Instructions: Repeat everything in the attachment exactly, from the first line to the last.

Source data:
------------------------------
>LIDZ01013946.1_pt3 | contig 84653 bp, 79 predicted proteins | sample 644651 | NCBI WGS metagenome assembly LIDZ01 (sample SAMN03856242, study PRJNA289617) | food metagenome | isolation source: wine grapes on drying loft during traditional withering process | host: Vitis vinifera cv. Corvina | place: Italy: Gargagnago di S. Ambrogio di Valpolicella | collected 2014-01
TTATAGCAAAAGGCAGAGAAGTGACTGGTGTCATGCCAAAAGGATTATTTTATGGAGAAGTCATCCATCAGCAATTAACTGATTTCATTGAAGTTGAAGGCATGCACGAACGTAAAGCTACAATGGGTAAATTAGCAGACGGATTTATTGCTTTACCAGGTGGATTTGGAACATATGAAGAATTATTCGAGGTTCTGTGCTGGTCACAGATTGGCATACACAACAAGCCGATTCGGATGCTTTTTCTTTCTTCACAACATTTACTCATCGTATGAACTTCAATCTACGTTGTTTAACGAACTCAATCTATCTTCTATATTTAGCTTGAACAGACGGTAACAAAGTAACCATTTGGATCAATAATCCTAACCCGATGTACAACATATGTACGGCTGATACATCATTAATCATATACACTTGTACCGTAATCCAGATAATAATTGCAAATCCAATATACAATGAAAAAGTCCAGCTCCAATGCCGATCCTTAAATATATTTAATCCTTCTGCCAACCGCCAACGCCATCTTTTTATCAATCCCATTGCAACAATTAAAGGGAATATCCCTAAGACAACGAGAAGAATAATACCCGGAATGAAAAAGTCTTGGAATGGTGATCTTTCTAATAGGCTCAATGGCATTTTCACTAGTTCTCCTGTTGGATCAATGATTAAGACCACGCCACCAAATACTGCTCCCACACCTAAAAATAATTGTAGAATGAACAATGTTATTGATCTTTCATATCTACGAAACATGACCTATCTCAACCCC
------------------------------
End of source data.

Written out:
>LIDZ01013946.1_pt3 | contig 84653 bp, 79 predicted proteins | sample 644651 | NCBI WGS metagenome assembly LIDZ01 (sample SAMN03856242, study PRJNA289617) | food metagenome | isolation source: wine grapes on drying loft during traditional withering process | host: Vitis vinifera cv. Corvina | place: Italy: Gargagnago di S. Ambrogio di Valpolicella | collected 2014-01
TTATAGCAAAAGGCAGAGAAGTGACTGGTGTCATGCCAAAAGGATTATTTTATGGAGAAGTCATCCATCAGCAATTAACTGATTTCATTGAAGTTGAAGGCATGCACGAACGTAAAGCTACAATGGGTAAATTAGCAGACGGATTTATTGCTTTACCAGGTGGATTTGGAACATATGAAGAATTATTCGAGGTTCTGTGCTGGTCACAGATTGGCATACACAACAAGCCGATTCGGATGCTTTTTCTTTCTTCACAACATTTACTCATCGTATGAACTTCAATCTACGTTGTTTAACGAACTCAATCTATCTTCTATATTTAGCTTGAACAGACGGTAACAAAGTAACCATTTGGATCAATAATCCTAACCCGATGTACAACATATGTACGGCTGATACATCATTAATCATATACACTTGTACCGTAATCCAGATAATAATTGCAAATCCAATATACAATGAAAAAGTCCAGCTCCAATGCCGATCCTTAAATATATTTAATCCTTCTGCCAACCGCCAACGCCATCTTTTTATCAATCCCATTGCAACAATTAAAGGGAATATCCCTAAGACAACGAGAAGAATAATACCCGGAATGAAAAAGTCTTGGAATGGTGATCTTTCTAATAGGCTCAATGGCATTTTCACTAGTTCTCCTGTTGGATCAATGATTAAGACCACGCCACCAAATACTGCTCCCACACCTAAAAATAATTGTAGAATGAACAATGTTATTGATCTTTCATATCTACGAAACATGACCTATCTCAACCCC